of a Jew are you!?" I yelled at him, and stormed out of the cab.
rushed back to Simcha's house. "Simcha! The taxi driver didn't want to take
me. There isn't time to order another one. I'm running out to the street to see
if I can hail one down."
I ran down to the street, near the Shmuel
Hanavi and Bar-Ilan intersection, and put my hand out to hail a taxi. The street
was filled with cars.
About thirty seconds passed and a mini-van pulled
up to the curb. The window rolled down. There, inside, sat four of my good friends
"Meir! What are you doing here?" my friend, Aryeh
"I'm on the way to my wedding. What are you doing here?"
"We're on our way to your wedding, too!"
worry," I replied, "I promise that you're not late!"
course, they sat me in the front passenger seat and showed me the honor due a
king. Wedding music blared on the car stereo and someone
gave me a cell phone (still a rarity in those days) to call the hall and tell
them that I was on the way. In the end, it all worked out better than if I had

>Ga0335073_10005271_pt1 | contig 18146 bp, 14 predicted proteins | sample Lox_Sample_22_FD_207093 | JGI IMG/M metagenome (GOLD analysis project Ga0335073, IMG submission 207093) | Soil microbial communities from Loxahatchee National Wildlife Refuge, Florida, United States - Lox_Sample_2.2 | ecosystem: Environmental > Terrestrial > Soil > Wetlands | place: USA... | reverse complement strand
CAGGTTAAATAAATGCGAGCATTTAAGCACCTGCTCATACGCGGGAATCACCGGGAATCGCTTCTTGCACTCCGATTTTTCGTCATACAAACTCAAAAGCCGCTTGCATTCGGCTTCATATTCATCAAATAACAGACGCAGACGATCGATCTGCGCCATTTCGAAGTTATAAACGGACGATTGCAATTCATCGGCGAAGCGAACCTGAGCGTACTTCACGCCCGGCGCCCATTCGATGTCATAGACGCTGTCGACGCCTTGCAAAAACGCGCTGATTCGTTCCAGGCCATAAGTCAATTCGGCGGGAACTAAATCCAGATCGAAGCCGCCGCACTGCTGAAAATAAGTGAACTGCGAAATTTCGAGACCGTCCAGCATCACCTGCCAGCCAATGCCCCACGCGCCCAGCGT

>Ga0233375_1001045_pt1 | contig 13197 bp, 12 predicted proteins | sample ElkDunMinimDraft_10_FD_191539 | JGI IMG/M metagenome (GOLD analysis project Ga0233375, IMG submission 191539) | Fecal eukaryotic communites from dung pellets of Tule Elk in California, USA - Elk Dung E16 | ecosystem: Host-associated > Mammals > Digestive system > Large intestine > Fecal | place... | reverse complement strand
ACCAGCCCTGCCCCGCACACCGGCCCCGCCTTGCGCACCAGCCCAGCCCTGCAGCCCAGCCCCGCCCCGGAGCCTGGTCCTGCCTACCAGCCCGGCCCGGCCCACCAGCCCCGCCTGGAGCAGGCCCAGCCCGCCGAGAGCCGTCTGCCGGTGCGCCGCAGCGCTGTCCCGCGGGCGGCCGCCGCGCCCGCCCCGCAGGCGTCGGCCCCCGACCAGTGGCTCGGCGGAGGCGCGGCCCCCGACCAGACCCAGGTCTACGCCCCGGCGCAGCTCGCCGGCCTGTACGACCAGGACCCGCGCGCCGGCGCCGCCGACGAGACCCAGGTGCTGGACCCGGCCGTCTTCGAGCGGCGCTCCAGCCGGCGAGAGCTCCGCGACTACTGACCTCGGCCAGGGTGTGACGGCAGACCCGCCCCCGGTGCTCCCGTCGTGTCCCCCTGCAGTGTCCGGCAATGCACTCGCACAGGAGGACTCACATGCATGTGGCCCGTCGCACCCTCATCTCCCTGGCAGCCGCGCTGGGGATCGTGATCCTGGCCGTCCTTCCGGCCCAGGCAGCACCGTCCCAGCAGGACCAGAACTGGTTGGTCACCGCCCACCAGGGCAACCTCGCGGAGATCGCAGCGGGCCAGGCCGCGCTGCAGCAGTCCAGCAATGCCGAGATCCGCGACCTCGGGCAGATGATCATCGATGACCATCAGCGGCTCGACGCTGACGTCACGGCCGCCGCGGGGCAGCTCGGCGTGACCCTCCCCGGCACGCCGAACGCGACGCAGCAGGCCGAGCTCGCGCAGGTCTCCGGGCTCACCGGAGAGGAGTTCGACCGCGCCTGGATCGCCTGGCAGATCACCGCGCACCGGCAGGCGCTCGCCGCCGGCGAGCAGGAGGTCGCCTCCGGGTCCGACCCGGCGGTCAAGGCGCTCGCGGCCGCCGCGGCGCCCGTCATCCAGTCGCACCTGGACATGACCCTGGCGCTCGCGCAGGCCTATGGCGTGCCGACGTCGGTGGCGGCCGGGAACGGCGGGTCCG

planned it myself.
Twenty years have passed since that day-good years and
hard years, years of joy and years of challenges. But I'm still married, and I
thank G-d every day for my wife and family. Over the years, when I've struggled
with the inevitable difficulties that married life brings, the tremendous hashgacha
pratis (Divine supervision) I saw on my wedding day helps me pull through.
I have no doubt that Eliyahu Hanavi (Elijah the Prophet) was involved,
But if you ask me who he was in this story, that's harder to say. Was he embodied
by my friends, who saved me in a moment of need, or perhaps he was the taxi driver,
whose obstinacy proved to be a blessing in disguise, for which I thank him until
Source: Rabbi Dr. Eliezer Shore
currently lives in Jerusalem, where he is a published writer and author, storyteller,
and Torah teacher. The above story appears in his newest book, "Meeting Elijah",
available from Amazon.
Connection: Weekly Reading
(Talk about wedding hardships
a chatan on his wedding day is considered a king.
Tilles is co-founder and associate director of Ascent-of-Safed, and chief editor
of this website (and of KabbalaOnline.org). He has hundreds of published stories
to his credit, and many have been translated into other languages. He tells them
live at Ascent nearly every Saturday night.